Tall Buildings in the City

August, 2004

Moshe Safdie and Associates with Mitch Joachim

Following twelve years of teaching at the Harvard Graduate School of Design, Moshe Safdie has formed, within his Boston office, a Research Fellowship program to conduct advanced investigations of particular design topics.  This practice oriented Fellowship has been developed under the premise that research into and development of speculative proposals, outside normal practice constraints, are crucial in developing unique and fresh solutions to the commissioned works of the office.  As the office has always been engaged informally in project related research efforts the Fellowship program was seen as a means to formalize and extend these types of efforts into a more structured format. By including the Fellowship within the office, it dissolves the line between academia and practice.  Within this context, the Fellows, along with the office staff, enjoy a unique opportunity to engage in explorations not typically available within the university or normal day-to-day practice.

Each year, Moshe Safdie targets a general theme that will occupy the concerns of the Fellows.  The Fellows then work with Mr. Safdie to develop a specific research plan based on their combined interests.

Tall Buildings in the City

The office has always been active in developing and investigating new typologies for high-rise buildings.  The Habitat I and II residential projects for New York City (1967-1968) adapted the amenities of Habitat ’67 to the major density constraints of Manhattan.  The project for Columbus Center, on the south-west corner of Central Park (1985-1987), explored the potential for a mixed-use tower, incorporating residential, hotel and office set above a commercial base, to address the same concerns as the Habitat projects.  In the month following the attacks on the World Trade Center, Moshe Safdie published an essay in the journal ‘The New Republic’ where he outlined his thoughts for a new type of urban complex, where there were not one or two towers, “but probably four or five.  They should not be 100 + stories, … but instead be a cluster of towers that measure 50 to 60 stories, [containing a vast array of programs] that should not be isolated from each other, but should be connected at several levels.”  Moshe felt strongly that this was an extremely important, pressing issue that needed a vigorous analytical effort to understand the logics and implications of such a complex.  This essay eventually became the ‘pre-text’ for the first year of the Fellowship program, whose charge became to understand, from first principles, this urban typology.  A major difference between this research effort, and past efforts concerned with an investigation into the typology of the tall building, is that this effort is an investigation of MULTIPLE tall buildings IN THE CITY.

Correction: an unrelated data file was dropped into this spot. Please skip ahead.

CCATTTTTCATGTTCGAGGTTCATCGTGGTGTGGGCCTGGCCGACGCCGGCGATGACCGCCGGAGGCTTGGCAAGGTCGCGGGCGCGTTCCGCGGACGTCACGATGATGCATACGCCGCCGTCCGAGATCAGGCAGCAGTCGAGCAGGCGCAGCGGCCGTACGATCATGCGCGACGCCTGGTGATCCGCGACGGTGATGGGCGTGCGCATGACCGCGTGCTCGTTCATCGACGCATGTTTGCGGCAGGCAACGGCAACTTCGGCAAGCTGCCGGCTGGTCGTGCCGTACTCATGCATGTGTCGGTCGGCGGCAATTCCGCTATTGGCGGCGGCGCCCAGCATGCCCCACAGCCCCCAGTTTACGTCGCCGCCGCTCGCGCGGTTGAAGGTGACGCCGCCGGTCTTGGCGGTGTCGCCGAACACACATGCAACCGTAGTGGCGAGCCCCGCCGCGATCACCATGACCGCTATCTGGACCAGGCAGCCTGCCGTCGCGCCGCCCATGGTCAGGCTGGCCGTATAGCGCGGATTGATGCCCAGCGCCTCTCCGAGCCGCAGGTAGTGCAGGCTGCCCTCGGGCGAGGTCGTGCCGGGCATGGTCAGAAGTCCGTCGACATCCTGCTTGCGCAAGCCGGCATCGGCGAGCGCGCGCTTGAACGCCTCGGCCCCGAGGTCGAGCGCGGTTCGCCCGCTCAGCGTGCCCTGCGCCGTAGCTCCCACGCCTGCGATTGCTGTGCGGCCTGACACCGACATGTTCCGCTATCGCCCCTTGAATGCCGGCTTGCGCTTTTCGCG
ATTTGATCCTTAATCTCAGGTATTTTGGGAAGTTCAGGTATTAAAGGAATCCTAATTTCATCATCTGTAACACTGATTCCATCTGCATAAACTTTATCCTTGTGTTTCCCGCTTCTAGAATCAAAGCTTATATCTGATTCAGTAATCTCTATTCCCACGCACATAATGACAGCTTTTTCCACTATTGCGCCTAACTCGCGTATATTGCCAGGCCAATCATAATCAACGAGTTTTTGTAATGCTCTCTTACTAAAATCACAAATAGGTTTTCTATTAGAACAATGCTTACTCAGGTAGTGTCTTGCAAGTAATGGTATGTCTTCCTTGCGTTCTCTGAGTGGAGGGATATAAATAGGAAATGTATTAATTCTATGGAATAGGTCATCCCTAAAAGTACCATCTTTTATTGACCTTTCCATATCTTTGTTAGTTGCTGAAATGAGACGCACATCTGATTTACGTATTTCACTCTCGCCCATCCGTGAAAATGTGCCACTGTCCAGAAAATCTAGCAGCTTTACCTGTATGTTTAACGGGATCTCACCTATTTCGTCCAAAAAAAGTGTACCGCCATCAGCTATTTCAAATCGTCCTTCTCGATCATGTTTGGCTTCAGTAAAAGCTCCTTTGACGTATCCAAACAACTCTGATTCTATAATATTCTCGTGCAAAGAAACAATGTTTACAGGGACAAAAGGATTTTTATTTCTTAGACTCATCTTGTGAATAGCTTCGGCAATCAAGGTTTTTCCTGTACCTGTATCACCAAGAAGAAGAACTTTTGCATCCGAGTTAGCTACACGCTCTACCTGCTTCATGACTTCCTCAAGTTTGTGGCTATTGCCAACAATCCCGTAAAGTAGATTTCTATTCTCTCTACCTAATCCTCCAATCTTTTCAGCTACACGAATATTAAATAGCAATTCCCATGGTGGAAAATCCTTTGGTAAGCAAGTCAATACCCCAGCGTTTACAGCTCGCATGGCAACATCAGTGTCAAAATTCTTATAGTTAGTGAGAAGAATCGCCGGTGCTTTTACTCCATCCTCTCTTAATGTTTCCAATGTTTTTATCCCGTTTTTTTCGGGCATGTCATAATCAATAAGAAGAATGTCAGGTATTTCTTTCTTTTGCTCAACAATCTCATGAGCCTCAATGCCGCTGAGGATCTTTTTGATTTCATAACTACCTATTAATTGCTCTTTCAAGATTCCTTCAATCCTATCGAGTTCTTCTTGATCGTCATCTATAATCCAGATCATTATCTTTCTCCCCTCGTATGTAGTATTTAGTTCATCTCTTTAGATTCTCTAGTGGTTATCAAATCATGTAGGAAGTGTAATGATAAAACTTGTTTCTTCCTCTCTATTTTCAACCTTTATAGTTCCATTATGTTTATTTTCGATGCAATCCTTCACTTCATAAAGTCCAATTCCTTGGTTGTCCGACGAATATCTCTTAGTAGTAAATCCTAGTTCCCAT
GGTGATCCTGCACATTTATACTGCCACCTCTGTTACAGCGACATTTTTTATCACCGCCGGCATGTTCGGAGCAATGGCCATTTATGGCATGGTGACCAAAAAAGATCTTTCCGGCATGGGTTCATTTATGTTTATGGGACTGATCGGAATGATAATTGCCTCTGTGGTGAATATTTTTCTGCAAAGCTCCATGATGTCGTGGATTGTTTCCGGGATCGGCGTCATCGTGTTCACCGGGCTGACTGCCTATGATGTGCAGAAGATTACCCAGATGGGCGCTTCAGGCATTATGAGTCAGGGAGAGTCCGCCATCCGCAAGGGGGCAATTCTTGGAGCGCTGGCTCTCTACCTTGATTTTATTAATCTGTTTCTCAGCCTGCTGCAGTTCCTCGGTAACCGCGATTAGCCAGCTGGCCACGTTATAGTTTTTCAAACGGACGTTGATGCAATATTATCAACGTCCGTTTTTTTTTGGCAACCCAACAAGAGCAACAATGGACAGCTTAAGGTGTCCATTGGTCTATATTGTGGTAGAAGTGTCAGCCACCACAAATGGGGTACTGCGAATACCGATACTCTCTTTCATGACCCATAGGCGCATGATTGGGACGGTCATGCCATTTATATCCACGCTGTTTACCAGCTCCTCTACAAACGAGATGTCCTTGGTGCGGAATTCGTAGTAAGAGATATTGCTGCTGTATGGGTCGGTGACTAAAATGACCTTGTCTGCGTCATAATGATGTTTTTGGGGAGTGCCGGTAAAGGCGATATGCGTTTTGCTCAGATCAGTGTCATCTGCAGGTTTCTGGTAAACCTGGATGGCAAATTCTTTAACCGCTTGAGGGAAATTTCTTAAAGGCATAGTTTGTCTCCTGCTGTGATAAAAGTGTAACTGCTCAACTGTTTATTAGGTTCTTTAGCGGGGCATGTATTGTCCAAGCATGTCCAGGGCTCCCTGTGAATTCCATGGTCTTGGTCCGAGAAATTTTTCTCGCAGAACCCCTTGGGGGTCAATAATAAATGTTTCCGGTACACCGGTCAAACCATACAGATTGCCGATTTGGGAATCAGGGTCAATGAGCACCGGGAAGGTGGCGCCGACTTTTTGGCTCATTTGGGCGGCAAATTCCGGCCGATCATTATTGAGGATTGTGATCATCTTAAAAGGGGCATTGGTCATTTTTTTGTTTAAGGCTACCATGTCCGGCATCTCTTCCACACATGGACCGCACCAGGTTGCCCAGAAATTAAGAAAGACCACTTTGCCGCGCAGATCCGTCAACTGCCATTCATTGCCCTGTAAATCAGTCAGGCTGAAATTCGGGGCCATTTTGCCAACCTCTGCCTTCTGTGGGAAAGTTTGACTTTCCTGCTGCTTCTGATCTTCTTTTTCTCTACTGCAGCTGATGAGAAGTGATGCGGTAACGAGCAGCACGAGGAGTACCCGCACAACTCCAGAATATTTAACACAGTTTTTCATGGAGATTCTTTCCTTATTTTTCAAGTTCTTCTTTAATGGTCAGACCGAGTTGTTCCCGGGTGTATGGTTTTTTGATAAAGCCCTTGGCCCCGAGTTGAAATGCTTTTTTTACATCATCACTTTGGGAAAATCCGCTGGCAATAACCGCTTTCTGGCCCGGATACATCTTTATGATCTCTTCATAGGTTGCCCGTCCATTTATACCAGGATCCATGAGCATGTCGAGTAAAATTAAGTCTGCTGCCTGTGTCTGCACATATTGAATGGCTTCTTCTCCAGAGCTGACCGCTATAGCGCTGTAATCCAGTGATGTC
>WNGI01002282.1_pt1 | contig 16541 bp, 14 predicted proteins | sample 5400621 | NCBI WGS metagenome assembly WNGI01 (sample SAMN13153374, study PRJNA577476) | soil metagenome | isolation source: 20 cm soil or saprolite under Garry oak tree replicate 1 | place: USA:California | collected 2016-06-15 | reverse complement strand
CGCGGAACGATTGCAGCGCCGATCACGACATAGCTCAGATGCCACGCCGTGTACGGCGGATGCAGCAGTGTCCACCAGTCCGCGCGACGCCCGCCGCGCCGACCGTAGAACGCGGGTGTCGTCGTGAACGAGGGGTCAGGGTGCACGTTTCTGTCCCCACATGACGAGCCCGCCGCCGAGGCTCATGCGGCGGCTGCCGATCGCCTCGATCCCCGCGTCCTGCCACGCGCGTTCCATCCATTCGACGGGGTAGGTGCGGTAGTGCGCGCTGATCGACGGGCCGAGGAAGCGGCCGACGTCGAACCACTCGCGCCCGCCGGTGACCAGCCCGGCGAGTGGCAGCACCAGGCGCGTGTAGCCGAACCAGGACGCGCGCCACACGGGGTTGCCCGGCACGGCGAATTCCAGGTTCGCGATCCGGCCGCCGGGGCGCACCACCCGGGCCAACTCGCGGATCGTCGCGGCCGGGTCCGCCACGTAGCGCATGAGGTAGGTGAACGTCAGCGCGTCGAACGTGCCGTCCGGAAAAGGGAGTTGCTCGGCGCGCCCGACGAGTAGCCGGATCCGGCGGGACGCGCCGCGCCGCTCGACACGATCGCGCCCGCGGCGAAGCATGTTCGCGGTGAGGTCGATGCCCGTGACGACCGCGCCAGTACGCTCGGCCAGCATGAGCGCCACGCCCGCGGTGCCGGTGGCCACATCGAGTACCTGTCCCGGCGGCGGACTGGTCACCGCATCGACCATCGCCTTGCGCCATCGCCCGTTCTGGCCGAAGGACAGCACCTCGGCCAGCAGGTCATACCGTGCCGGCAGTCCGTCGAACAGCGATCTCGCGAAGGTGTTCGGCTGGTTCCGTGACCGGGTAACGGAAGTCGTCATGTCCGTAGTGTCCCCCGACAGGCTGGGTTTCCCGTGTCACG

A poster that outlined the prospectus for the program and the theme for the first year was sent to all of the accredited schools of architecture in the United States and a large selection of international schools.  The information was also sent to several architectural institutions and organizations, and the array of engineering consultants that the office typically collaborates with.  The Fellowship program received slightly over 100 applications, from 15 different countries, for the 2 available positions.  A panel of 3 architects and 1 engineer reviewed the applications and narrowed it to 12 candidates.  Moshe Safdie personally reviewed those 12 applications and short-listed them to 4, all of which were brought to the Boston for an interview where they were asked to present their portfolios and discuss their interest in the theme of ‘tall buildings in the city’.

The Research Fellows selected to investigate the theme of ‘tall buildings in the city’ are Mitchell Joachim and Andrew Watkins.

The research program was organized into a series of stages where the Fellows would constantly be shifting back and forth between extensive research and exploratory design phases.

The office has developed a strong relationship with some of the discipline’s leading engineers who have agreed to collaborate intensely with the Fellowship program.  During this first year, the New York office of Ove Arup and Parnters have been participating in weekly discussions with the Fellows regarding their investigations, and the renowned structural engineer, William LeMessurier, has been involved in a series of design reviews.

Periodically the Fellows present their work to the office, and regularly compile their efforts into small chapter size ‘research and design pamphlets’ for distribution and review.  At the close of their appointment, the fellows will have the opportunity to prepare their work for publication and exhibition.  The program is currently in the process of applying for a few multi-year grants, most notably from the Graham Foundation for Advanced Studies in the Fine Arts, to support the compilation and publication of the material produced by the Research Fellows on a yearly basis.